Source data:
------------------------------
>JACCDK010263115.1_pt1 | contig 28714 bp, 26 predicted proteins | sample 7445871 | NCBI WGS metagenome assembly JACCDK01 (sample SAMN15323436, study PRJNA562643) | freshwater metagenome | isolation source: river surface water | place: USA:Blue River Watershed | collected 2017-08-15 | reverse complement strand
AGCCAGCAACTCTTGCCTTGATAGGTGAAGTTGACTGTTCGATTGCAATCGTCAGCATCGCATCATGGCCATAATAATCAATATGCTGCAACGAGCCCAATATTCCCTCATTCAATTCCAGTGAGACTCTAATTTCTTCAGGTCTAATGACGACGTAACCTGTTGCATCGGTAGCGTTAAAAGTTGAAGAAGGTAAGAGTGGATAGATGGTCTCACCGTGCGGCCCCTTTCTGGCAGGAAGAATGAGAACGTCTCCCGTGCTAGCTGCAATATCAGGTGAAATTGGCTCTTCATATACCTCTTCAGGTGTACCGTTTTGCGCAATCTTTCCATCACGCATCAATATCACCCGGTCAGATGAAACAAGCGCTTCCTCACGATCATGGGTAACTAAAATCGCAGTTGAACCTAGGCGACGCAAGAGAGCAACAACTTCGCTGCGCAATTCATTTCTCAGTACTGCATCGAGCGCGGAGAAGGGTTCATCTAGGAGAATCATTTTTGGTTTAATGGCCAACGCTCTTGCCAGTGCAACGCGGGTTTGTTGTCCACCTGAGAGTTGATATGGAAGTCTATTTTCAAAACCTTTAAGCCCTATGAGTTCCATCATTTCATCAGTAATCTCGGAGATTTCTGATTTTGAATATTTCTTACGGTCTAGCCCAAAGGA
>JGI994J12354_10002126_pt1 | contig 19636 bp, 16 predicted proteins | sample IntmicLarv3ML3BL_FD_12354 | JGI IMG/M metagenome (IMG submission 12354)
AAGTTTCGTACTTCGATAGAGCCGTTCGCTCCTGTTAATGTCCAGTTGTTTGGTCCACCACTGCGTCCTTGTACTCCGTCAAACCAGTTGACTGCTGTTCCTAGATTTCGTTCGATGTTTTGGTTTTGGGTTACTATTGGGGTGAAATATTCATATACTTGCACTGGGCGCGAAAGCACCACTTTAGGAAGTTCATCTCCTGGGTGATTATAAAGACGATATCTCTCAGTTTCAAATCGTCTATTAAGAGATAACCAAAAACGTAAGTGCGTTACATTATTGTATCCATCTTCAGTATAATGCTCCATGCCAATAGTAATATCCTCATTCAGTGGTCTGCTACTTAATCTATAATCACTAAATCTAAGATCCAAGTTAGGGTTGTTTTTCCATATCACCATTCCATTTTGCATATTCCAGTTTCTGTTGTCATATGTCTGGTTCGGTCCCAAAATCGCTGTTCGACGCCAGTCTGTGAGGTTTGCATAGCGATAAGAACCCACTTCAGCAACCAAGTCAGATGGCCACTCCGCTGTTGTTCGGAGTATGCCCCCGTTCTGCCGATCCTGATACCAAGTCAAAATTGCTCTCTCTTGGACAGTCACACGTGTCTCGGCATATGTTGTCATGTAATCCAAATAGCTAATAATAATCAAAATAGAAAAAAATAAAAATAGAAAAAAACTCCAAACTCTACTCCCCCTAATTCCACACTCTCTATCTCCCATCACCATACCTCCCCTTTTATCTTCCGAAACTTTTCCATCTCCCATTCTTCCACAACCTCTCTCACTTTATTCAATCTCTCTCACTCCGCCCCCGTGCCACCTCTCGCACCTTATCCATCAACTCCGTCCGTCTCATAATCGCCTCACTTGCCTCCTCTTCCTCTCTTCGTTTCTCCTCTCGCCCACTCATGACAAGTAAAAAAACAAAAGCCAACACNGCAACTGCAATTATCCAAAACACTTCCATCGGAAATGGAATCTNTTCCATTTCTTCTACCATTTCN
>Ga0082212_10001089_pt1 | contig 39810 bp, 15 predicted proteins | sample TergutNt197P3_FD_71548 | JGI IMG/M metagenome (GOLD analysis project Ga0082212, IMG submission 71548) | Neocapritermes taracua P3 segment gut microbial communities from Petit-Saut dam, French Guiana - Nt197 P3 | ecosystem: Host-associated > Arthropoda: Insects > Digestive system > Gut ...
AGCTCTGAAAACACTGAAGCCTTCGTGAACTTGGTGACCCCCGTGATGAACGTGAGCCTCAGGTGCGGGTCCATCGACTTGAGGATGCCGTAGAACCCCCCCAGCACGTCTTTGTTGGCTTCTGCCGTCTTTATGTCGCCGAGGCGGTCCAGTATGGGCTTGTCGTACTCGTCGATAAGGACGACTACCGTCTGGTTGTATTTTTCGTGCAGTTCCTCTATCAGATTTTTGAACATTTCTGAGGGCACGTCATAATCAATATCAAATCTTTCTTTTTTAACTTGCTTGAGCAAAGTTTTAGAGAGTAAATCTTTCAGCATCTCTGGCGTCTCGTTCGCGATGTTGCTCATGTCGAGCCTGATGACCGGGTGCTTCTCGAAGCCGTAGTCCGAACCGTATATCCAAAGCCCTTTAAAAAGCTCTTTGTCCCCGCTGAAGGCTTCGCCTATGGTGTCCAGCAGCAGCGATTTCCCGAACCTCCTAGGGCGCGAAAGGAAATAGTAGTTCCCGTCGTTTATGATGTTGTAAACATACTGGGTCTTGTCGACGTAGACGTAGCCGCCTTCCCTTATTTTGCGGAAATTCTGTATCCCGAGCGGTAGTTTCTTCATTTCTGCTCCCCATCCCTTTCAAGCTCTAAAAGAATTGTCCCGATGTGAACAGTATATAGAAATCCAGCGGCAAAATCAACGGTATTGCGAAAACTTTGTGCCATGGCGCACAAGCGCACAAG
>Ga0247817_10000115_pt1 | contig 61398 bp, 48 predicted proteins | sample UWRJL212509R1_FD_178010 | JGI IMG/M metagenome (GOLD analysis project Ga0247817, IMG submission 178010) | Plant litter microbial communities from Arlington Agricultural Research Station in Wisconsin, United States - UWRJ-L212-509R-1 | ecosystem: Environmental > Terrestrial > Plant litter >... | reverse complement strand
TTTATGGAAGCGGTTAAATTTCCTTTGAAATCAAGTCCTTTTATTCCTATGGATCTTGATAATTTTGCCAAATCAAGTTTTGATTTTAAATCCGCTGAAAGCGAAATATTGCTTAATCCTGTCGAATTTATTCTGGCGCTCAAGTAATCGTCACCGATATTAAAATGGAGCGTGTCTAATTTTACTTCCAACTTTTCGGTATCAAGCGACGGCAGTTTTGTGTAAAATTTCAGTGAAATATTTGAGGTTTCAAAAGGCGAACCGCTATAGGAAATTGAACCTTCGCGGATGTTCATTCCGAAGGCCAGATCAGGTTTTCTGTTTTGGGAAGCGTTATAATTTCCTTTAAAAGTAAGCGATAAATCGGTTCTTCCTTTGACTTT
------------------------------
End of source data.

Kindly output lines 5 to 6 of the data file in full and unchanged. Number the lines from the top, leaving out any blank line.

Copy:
>Ga0082212_10001089_pt1 | contig 39810 bp, 15 predicted proteins | sample TergutNt197P3_FD_71548 | JGI IMG/M metagenome (GOLD analysis project Ga0082212, IMG submission 71548) | Neocapritermes taracua P3 segment gut microbial communities from Petit-Saut dam, French Guiana - Nt197 P3 | ecosystem: Host-associated > Arthropoda: Insects > Digestive system > Gut ...
AGCTCTGAAAACACTGAAGCCTTCGTGAACTTGGTGACCCCCGTGATGAACGTGAGCCTCAGGTGCGGGTCCATCGACTTGAGGATGCCGTAGAACCCCCCCAGCACGTCTTTGTTGGCTTCTGCCGTCTTTATGTCGCCGAGGCGGTCCAGTATGGGCTTGTCGTACTCGTCGATAAGGACGACTACCGTCTGGTTGTATTTTTCGTGCAGTTCCTCTATCAGATTTTTGAACATTTCTGAGGGCACGTCATAATCAATATCAAATCTTTCTTTTTTAACTTGCTTGAGCAAAGTTTTAGAGAGTAAATCTTTCAGCATCTCTGGCGTCTCGTTCGCGATGTTGCTCATGTCGAGCCTGATGACCGGGTGCTTCTCGAAGCCGTAGTCCGAACCGTATATCCAAAGCCCTTTAAAAAGCTCTTTGTCCCCGCTGAAGGCTTCGCCTATGGTGTCCAGCAGCAGCGATTTCCCGAACCTCCTAGGGCGCGAAAGGAAATAGTAGTTCCCGTCGTTTATGATGTTGTAAACATACTGGGTCTTGTCGACGTAGACGTAGCCGCCTTCCCTTATTTTGCGGAAATTCTGTATCCCGAGCGGTAGTTTCTTCATTTCTGCTCCCCATCCCTTTCAAGCTCTAAAAGAATTGTCCCGATGTGAACAGTATATAGAAATCCAGCGGCAAAATCAACGGTATTGCGAAAACTTTGTGCCATGGCGCACAAGCGCACAAG